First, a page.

To improve the program, which is overseen by the U.S. Department of Housing and Urban Development (HUD), GAO recommended that it improve reporting on its performance, develop a plan for analyzing data, set performance indicators and verify the accuracy of self-reported anecdotal information.
The owner of an apartment building between Thomasboro and Rantoul did not attend a meeting of the Champaign County Zoning Board of Appeals last week, clearing the way for the building to possibly be torn down. Rick Stone, president of K&S Property Management, Champaign, which owns the structure commonly called the Jones building, was not present, and the Zoning Board of Appeals dismissed the zoning request. Stone had asked that the property be rezoned from A-1 (agriculture) to R-4 (multi-family) so that the building could be renovated and again rented out to tenants. The building, which sits on a 1.5-acre tract, is located directly east of the also-closed Cherry Orchard apartment complex, next to U.S. 45. Stone evidently knew he would have a difficult time convincing the county to rezone the property because both the village of Rantoul and Rantoul Township had filed petitions of protest to the rezoning request.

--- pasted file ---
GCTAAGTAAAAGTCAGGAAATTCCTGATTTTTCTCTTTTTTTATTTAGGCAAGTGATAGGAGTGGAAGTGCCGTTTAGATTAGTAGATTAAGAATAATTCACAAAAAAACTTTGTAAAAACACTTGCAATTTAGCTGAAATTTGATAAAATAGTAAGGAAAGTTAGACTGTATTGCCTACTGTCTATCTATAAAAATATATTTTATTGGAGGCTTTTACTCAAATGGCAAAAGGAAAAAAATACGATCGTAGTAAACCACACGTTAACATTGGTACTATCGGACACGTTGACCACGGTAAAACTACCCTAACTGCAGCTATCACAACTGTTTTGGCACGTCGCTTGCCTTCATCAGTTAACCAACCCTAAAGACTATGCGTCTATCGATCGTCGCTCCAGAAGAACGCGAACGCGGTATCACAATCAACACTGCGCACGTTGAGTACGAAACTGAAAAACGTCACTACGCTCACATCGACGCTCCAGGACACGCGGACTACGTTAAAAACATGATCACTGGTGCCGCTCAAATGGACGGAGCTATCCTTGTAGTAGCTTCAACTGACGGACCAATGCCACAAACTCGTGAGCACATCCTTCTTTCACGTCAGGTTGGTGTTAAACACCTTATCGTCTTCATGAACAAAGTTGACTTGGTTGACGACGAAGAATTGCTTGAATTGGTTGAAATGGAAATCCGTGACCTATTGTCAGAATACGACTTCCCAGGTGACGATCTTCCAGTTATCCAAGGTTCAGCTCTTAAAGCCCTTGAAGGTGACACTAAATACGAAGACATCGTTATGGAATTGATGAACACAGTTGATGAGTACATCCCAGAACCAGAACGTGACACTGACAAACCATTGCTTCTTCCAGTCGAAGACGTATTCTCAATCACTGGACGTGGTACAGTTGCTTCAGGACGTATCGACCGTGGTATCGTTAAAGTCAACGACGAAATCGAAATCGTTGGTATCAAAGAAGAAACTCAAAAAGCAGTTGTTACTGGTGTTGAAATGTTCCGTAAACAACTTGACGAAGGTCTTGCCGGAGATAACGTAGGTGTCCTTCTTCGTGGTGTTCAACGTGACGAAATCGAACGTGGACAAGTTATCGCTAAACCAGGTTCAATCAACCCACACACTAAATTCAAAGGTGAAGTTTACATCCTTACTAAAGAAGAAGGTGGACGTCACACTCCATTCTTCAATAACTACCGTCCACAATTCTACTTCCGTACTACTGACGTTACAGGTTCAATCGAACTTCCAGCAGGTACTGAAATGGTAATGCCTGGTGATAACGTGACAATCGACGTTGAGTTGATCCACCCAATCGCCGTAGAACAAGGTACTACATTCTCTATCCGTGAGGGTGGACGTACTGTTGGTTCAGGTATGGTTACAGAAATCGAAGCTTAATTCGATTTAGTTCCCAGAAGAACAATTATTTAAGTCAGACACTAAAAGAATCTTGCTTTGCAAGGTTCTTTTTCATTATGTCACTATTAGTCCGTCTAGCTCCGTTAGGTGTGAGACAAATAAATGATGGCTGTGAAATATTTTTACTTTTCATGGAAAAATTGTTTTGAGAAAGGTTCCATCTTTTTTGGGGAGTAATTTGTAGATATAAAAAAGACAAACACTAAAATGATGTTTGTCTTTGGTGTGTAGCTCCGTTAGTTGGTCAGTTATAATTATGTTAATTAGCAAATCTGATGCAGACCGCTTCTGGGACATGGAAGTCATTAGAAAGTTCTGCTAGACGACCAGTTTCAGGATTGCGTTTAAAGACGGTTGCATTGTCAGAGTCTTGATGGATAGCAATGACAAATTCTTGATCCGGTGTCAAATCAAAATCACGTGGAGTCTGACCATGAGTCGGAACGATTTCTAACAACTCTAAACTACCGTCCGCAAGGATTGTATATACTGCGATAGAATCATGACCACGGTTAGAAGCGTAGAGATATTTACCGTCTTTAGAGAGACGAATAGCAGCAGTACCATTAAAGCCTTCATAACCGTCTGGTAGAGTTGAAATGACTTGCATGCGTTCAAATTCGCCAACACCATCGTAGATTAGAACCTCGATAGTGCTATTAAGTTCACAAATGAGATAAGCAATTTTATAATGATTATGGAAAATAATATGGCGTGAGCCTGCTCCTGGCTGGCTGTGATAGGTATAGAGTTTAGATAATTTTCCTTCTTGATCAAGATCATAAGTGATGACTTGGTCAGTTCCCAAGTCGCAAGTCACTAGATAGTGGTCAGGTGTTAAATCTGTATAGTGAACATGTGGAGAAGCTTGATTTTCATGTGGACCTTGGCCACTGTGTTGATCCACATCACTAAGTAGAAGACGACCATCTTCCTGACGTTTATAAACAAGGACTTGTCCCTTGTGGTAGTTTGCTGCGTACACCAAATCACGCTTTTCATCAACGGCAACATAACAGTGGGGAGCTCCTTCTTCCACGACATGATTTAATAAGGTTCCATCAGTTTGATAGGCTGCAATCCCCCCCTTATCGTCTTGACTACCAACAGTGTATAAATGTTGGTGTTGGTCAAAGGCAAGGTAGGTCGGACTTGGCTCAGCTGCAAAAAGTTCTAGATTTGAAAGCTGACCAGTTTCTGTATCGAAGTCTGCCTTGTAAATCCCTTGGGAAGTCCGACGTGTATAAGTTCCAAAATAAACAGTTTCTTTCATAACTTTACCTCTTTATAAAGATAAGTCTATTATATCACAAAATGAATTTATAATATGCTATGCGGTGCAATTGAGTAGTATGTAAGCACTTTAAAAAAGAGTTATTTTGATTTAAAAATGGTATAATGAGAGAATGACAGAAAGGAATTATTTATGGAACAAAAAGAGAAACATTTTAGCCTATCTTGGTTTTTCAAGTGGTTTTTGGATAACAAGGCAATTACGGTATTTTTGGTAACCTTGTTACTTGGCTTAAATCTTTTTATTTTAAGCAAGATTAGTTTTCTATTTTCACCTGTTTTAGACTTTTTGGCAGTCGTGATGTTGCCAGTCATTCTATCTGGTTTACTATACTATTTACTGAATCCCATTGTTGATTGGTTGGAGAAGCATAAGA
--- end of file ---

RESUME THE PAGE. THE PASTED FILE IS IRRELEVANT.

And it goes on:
A petition to rezone a closed apartment complex between Thomasboro and Rantoul remains on the agenda of the Champaign County Zoning Board of Appeals. John Hall, Champaign County director of planning and zoning, said a petition to rezone what is known as the Jones building and surrounding property, located directly east of the Cherry Orchard apartment complex, is an agenda item for the Thursday, Jan. 31, meeting. The building sits on a 1.5-acre tract. Rick Stone, owner of K&S Property Management, Champaign, which owns the Jones building, has petitioned for the property to be rezoned from A-1 (agriculture) to R-4 (multi-family).